Magnet Status

professional nurses. These hospitals set themselves apart from other inferior facilities by a set of qualities known as the Forces of Magnetism, later to become known as Magnet facilities (History of the Magnet Program, 2011). In June of 1990, the American Nurses Credentialing Center (ANCC) was established to determine qualified hospitals for this achievement. In December of that same year, the board of directors at ANCC approved the initial proposal for the Magnet Hospital Recognition Program for Excellence in Nursing Services (History of the Magnet Program, 2011). In 1994, the University of Washington Medical Center in Seattle became the first institution to receive the ANCCs Magnet status. However, in 1997 the program name changed to the Magnet Recognition Program (official in 2002). In 1998 it was expanded to long term care facilities, and in 2000 to now recognizing healthcare organizations abroad (History of the Magnet Program, 2011). In 2008, the 14 Forces of Magnetism were divided into five main components: Transformational Leadership; Structural Empowerment, Exemplary Professional Practice; New Knowledge, Innovations, & Improvements; and Empirical Outcomes. The Magnet program, as mentioned above, employs 14 Forces of Magnetism, a ruler against which hospitals are measured. Conformation to and adaptation of these core attributes are vital to the heart of the Magnet Recognition Program (Forces of Magnetism, 2011). Below are the 14 Forces of Magnetism and a short description of each. Force 1: Quality of Nursing Leadership Evidence of strong, risk-taking, and knowledgeable nurses following visionary philosophies resulting in improved quality of patient care. y Force 2: Organizational Structure Characterized by a dynamic, functioning, and productive system of shared decision-making that is responsive to change.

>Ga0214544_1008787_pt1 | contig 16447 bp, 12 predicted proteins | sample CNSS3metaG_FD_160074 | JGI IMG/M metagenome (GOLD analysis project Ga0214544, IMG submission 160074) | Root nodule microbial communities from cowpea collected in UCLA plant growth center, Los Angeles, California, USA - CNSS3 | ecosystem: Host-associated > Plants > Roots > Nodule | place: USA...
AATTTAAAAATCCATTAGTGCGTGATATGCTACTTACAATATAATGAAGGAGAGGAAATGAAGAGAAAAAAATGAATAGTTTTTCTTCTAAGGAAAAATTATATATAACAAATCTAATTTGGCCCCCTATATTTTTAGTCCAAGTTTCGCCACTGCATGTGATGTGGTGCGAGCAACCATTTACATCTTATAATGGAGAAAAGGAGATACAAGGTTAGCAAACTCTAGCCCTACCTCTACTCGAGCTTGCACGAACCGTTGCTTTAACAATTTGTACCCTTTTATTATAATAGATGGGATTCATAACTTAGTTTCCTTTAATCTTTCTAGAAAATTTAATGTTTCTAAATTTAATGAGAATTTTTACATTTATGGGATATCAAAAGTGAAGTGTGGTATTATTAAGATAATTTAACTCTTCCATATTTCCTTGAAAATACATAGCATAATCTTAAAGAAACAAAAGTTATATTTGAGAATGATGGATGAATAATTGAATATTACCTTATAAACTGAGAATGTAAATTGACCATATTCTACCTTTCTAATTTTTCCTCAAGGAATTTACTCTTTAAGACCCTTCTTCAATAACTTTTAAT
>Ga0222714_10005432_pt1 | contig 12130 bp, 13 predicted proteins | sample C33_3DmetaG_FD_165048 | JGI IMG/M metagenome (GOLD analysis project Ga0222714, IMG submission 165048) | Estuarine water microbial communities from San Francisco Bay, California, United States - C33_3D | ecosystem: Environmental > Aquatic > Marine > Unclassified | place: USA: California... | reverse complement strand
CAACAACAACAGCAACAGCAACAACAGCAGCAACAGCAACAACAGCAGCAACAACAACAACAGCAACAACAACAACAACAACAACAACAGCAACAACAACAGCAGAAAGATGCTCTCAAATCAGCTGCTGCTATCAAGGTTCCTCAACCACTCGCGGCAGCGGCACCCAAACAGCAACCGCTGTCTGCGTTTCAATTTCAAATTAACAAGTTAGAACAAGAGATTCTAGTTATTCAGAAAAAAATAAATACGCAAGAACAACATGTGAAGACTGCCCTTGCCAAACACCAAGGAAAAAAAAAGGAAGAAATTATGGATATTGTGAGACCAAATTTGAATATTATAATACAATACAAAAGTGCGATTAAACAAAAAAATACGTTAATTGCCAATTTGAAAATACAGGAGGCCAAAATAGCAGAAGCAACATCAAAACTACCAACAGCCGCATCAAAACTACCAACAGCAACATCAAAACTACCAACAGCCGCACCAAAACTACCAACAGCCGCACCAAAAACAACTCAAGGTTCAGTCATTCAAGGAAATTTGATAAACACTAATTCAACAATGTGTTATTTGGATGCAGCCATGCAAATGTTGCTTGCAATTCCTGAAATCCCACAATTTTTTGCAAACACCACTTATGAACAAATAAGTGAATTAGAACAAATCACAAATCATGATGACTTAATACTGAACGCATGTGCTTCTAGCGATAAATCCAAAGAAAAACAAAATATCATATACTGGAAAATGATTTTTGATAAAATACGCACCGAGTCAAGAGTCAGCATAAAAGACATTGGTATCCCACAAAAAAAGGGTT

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5 Force 3: Management Style Organization that promotes employee feedback, participation, and communication while allowing nurses in leadership positions to be visible and accessible to other staff.

Force 4: Personnel Policies and Programs Employing a competitive salary and benefits package as well as encouraging opportunities for professional growth in both administrative and clinical tracts. Policies, which should be created with nursing involvement, should also support work/life balance, professional nursing practice, and the delivery of quality care.

Force 5: Professional Models of Care These should be focused on accountability as well as continuity of care, and employment of traditional models of care (primary nursing, holistic, family-centered, etc.)

Force 6: Quality of Care Nurses, especially leaders, are responsible for providing high-quality care to patients.

Force 7: Quality Improvement The facility should have programs and/or policies in place to monitor, rate, and provide continual improvement in the quality of patient care.

Force 8: Consultation and Resources The facility provides a plethora of resources and opportunities for consultation and/or utilization of experts (including advance practice nurses) both in the facility and in the community.